William Conner

Professor of Biology

David and Lelia Farr Professor of Innovation, Creativity, and Entrepreneurship

B.A. University of Notre Dame
M.S. Cornell University
Ph.D. Cornell University

30 Winston Hall
(336) 758-5315
conner@wfu.edu

Go to my lab website [link]

Areas of Interest

Animal Communication, Chemical Ecology, Insect Physiology and Behavior, Bioacoustics

Research

My laboratory studies animal communication. We are interested in how communicative signals are produced, travel through the environment, how they are detected, how the receiver responds to them, and ultimately how they have evolved. The colorful tiger moths on which we concentrate provide a diversity of interaction and allow a comparative approach to many evolutionary questions. My students and I combine high-speed infrared videography, 3D-video reconstruction of behavior, classic behavioral observation, analytical chemical methods, electrophysiological techniques, and cladistic analyses to explore communication systems that are often beyond our own sensory capabilities.

We are currently studying the following topics:

Bat-tiger moth arms race: When a tiger moth hears the echolocation sounds of an insectivorous bat they answer with a series of ultrasonic clicks. These ant-bat clicks serve several functions depending on the context. They can warn bats of a distasteful prey, deceive bats into thinking the prey is toxic, and even jam bat sonar. The more we learn the more surprises we find.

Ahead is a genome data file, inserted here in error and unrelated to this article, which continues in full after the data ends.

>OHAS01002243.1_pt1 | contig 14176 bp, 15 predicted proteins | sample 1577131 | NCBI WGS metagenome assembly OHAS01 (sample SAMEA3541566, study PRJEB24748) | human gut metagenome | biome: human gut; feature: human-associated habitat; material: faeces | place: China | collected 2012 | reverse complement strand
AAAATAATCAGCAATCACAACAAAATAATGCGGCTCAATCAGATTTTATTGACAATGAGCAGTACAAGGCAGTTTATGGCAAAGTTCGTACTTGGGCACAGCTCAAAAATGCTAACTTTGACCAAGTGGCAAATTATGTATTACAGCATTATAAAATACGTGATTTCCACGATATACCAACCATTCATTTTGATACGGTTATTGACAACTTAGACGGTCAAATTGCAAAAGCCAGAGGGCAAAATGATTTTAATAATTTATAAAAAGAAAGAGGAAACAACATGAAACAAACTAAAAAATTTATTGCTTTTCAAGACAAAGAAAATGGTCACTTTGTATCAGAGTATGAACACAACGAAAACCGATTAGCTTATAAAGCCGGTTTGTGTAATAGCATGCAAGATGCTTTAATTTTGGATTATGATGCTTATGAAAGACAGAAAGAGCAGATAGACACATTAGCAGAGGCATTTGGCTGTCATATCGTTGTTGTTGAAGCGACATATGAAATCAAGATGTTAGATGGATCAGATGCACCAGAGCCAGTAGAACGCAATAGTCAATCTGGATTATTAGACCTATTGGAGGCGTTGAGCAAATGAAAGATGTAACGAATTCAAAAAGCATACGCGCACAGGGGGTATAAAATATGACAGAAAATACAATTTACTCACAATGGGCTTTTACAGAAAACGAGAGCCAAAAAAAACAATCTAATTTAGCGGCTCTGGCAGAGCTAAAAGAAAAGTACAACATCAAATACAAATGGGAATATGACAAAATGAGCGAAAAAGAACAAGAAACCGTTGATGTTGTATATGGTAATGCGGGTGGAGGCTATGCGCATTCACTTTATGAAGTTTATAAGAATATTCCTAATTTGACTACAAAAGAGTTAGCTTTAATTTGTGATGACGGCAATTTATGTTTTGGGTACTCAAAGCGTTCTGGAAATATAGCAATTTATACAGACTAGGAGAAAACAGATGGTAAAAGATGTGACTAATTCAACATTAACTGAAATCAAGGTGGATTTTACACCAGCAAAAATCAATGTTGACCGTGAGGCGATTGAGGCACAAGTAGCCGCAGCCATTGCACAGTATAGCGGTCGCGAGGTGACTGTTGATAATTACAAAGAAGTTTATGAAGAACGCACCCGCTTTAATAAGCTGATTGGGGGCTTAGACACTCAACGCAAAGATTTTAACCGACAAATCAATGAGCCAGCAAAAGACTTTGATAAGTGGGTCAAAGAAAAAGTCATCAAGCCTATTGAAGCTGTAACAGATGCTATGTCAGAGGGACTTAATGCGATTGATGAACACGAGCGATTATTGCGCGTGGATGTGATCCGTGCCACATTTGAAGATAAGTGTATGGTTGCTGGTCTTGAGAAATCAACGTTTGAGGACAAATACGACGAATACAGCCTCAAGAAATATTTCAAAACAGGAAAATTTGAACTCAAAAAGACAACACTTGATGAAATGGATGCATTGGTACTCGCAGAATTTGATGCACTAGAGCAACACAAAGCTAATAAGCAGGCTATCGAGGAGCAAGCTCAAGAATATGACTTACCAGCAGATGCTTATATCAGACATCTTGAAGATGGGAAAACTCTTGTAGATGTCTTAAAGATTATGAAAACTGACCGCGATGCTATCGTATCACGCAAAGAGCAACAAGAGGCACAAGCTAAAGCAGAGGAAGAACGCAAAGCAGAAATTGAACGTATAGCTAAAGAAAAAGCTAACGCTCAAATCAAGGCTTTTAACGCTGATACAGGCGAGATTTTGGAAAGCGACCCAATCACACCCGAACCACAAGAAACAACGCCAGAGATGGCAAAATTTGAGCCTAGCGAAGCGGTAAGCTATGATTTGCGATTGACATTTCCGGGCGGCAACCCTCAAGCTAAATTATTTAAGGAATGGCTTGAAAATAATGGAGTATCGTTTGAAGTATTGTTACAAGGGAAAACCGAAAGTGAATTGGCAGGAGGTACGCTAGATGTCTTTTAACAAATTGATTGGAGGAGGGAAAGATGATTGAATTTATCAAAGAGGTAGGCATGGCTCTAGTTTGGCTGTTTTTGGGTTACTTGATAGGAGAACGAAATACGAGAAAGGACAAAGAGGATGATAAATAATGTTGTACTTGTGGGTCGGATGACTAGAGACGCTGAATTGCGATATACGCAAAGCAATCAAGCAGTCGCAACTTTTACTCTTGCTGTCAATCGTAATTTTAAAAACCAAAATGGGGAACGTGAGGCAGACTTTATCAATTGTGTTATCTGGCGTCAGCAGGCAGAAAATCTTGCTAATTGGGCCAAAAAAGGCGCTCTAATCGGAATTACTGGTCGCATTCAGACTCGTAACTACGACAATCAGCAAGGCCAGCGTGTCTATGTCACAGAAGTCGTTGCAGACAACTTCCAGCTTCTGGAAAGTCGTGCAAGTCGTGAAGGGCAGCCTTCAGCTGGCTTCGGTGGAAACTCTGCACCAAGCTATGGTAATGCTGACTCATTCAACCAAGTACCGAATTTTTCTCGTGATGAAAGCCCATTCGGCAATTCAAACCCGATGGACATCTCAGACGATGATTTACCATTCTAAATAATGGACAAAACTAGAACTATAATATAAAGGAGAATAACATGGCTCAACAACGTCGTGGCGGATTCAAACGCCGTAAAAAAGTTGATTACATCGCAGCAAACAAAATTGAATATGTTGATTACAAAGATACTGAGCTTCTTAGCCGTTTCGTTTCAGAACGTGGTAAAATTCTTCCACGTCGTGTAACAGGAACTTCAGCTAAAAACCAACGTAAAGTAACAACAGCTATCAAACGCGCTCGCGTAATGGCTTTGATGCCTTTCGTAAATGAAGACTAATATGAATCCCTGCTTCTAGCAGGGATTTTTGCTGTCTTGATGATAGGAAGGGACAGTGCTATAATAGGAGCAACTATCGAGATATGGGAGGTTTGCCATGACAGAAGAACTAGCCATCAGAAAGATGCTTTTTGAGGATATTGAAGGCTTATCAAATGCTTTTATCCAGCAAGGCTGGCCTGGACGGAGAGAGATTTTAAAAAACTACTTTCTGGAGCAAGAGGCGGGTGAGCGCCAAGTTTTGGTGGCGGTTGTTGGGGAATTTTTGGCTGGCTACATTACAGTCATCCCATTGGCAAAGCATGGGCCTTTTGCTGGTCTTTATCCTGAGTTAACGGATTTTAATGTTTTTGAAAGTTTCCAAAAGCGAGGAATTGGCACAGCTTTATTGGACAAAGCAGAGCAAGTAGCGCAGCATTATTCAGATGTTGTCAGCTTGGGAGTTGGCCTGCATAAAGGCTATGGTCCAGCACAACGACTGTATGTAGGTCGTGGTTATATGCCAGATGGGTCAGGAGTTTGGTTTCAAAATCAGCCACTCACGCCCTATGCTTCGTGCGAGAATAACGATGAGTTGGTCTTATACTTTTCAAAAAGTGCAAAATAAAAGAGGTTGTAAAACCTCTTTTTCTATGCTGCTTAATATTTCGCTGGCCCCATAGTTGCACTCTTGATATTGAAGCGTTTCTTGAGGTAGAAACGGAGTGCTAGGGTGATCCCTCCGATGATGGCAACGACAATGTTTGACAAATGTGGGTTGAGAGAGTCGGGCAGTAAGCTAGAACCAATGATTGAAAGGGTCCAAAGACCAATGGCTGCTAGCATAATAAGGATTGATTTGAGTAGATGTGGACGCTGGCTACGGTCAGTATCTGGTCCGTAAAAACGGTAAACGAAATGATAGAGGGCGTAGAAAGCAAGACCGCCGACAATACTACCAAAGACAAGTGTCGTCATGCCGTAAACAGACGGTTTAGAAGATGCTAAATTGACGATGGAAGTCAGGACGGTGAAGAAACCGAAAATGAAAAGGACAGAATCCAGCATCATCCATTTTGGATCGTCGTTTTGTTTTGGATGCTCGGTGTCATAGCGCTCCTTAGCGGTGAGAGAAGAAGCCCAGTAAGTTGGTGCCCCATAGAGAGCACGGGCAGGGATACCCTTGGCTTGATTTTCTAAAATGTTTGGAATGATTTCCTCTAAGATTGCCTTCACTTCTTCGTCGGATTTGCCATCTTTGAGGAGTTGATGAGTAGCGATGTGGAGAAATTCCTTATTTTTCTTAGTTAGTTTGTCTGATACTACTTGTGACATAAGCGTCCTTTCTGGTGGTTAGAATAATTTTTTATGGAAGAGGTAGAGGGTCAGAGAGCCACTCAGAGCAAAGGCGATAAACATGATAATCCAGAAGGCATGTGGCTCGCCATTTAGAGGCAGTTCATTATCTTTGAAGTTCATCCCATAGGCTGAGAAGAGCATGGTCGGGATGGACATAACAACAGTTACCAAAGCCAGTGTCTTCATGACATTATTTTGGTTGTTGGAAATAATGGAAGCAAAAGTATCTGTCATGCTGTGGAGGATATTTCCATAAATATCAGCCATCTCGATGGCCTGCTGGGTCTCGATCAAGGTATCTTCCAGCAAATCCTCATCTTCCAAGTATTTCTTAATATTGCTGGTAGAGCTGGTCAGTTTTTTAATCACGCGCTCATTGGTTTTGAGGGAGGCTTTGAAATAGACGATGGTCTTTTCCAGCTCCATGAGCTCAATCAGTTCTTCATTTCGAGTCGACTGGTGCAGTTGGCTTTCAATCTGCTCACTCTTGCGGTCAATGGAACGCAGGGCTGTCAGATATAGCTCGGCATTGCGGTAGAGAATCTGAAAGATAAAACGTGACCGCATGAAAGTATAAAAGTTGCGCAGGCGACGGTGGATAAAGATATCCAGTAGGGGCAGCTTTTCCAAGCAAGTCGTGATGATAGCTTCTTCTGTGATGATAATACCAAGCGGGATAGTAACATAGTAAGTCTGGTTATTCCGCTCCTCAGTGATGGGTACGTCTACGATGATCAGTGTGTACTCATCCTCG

Reproductive Isolation in Darwin’s tiger moths in the Galápagos: Like Darwin’s finches tiger moths in the genus Utetheisa have undergone rapid radiation in the Galapágos archipelago. We are studying the roles of female and male pheromones in reproductive isolation in this group. The answers may hold secrets about how many species have come into existence.

Behavioral genetics of autism in fruit flies: The causes of autism are largely unknown. However genetic mutations are likely part of the equation. Mutant fruit flies are helping us understand the basis of this increasingly common disorder.

Selected Publications

 

AJ Corcoran and WE Conner. 2012. Sonar jamming in the field: Effectiveness and behavior of a unique prey defense. Journal of Experimental Biology 215:4278-4287.

WE Conner and AJ Corcoran. 2012. The 65-million-year-old battle between bats and insects. Annual Review of Entomology 57:21-39.

AJ Corcoran, JR Barber, NI Hristov, and WE Conner. 2011. How do tiger moths jam bat sonar? Journal of Experimental Biology 214:2416-2425.

AJ Corcoran, JR Barber and WE Conner. 2010. Anti-bat tiger moth sounds: Form and function. Current Zoology 56:358-369.

AJ Corcoran, JR Barber, and WE Conner. 2009. Tiger moth jams bat sonar. Science 325:325-327.

SE Garrett, WE Conner, L Roque-Albelo. 2009. Alkaloidal protection of Utetheisa galapagensis (Lepidoptera: Arctiidae) against an invertebrate and a vertebrate predator in the Galápagos Islands. Galápagos Research 65:2-6.

AT Jordan and WE Conner. 2007. Dietary basis for developmental plasticity of an androconial structure in the salt marsh moth Estigmene acrea. Journal of the Lepidopterists’ Society 61:32-37.

AT Jordan and WE Conner. 2007. Morphogenetic effects of alkaloidal metabolites on the development of the coremata in the salt marsh moth, Estigmene acrea (Lepidoptera: Arctiidae). Archives of Insect Physiology and Pharmacology 66:183-189.

JR Barber and WE Conner. 2007. Acoustic mimicry in a predator-prey interaction. Proceedings of the National Academy of Sciences 104:9331-9334.

WE Conner, A Kerry, J Barry, and A Harper. 2007. Has vertebrate chemesthesis been a selective factor in the evolution of arthropod chemical defenses? Biological Bulletin 213:267-273.